My 'take home' experience (from obsessively listening to this album) was that: while we might endeavour to explore and demonstrate musical virtuosity to the highest degree, it's still okay to be silly! This is something I feel is important for musicians to never forget!

Dr Richard Perks, ICMP Guitar tutor

Michael Jackson | ‘Thriller’


Michael Jackson's 'Thriller' album has to be my favourite of the eighties and I'm sure this is the same for millions of other music lovers out there.

In my opinion, Michael is at the top of his game on this record, working alongside one of the greatest producers of all time in Quincy Jones. Not to mention the likes of Bruce Swedien, Rod Temperton, Paul Mccartney, Eddie Van Halen, Steve and Jeff Porcaro (Toto) ... the list goes on and on.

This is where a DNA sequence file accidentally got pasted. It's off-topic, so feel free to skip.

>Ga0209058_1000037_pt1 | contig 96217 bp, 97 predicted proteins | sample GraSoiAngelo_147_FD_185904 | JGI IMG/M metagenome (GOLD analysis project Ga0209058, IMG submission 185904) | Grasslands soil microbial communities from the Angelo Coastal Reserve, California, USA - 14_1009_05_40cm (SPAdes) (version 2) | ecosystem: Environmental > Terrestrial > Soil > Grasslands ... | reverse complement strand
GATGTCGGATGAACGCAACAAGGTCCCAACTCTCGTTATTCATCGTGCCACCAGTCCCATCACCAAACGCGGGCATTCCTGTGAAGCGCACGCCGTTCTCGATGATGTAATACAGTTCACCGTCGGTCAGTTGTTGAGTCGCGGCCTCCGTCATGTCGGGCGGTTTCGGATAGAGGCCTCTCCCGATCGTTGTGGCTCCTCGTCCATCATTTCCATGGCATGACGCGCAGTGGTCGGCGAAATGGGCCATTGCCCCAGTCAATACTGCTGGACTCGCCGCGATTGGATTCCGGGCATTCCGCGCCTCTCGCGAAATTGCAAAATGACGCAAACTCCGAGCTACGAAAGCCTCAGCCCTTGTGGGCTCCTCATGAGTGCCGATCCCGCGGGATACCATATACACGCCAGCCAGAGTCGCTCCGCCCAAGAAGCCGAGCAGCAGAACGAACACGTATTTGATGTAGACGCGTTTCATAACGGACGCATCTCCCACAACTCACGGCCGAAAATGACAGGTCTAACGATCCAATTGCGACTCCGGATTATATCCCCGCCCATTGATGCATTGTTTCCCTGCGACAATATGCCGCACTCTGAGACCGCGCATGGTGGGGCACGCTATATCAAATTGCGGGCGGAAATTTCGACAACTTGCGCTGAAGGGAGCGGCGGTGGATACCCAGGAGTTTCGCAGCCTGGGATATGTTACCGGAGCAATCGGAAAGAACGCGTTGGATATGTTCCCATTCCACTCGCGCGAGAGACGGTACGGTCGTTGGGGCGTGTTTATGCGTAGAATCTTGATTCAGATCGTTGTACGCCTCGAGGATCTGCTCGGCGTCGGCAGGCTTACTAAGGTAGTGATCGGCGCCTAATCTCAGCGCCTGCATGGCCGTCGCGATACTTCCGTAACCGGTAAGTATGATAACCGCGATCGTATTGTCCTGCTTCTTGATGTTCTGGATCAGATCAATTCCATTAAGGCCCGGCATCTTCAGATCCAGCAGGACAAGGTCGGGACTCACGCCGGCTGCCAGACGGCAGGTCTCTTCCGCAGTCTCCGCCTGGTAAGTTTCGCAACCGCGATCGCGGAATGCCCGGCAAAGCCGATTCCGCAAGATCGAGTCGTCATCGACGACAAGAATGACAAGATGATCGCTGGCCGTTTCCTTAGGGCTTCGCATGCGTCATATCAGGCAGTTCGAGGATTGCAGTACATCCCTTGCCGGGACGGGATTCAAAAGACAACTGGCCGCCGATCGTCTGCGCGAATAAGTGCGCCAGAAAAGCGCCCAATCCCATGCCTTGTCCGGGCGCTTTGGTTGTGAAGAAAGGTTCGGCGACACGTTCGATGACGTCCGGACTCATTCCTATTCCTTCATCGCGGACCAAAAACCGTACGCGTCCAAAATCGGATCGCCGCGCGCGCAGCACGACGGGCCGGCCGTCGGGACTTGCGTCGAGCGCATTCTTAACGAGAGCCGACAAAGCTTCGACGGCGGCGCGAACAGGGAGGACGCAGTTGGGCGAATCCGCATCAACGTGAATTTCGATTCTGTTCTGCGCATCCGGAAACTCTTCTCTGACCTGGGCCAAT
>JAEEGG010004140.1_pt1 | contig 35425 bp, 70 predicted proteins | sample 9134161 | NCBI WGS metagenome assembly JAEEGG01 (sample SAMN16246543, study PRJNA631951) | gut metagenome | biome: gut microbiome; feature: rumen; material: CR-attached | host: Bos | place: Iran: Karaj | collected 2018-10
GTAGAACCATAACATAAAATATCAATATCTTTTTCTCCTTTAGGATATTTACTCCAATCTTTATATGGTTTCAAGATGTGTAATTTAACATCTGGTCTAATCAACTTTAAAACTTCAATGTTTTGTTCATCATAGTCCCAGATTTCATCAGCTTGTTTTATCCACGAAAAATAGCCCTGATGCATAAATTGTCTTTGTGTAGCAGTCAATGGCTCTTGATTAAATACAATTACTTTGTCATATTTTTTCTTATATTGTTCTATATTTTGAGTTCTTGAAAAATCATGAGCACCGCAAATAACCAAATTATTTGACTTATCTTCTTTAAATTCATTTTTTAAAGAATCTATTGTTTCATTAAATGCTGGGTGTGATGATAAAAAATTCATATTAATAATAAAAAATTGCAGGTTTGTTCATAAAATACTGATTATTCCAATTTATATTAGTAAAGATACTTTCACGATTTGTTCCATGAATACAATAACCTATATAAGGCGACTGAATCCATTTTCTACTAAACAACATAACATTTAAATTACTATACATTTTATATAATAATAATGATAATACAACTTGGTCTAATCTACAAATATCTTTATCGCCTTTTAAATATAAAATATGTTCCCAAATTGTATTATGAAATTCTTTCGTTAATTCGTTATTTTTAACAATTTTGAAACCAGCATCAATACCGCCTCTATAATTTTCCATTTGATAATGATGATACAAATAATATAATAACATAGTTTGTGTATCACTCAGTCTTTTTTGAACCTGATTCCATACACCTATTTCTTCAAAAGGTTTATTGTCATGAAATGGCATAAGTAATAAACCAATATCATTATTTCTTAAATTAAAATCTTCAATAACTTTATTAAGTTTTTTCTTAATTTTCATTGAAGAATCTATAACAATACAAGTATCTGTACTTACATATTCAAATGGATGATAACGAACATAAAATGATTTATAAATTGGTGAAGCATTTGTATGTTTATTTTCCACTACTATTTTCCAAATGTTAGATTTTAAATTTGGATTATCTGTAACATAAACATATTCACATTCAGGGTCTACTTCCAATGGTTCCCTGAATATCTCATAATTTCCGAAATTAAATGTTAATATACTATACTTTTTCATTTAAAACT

The album's versatility might truly be unmatched when thinking of the hard rock elements in 'Beat It', the up-beat disco rhythms of'Baby Be Mine' and soulful r&b roots in 'The Lady In My Life'

The album was one of the main reasons why I got into music in the first place. Michael Jackson's 'Thriller' has and will continue to stand the test of time. There's a million reasons why it's one of the biggest selling albums of all time.

Jack Kelly, BMus in Popular Music Performance alumnus

Tina Turner | ‘Private Dancer’  


Ostensibly, this is an album of cover versions (except three original songs) overseen by four differing producers and voiced by an industry veteran. 

So on paper, this album didn't have the makings of an international best seller.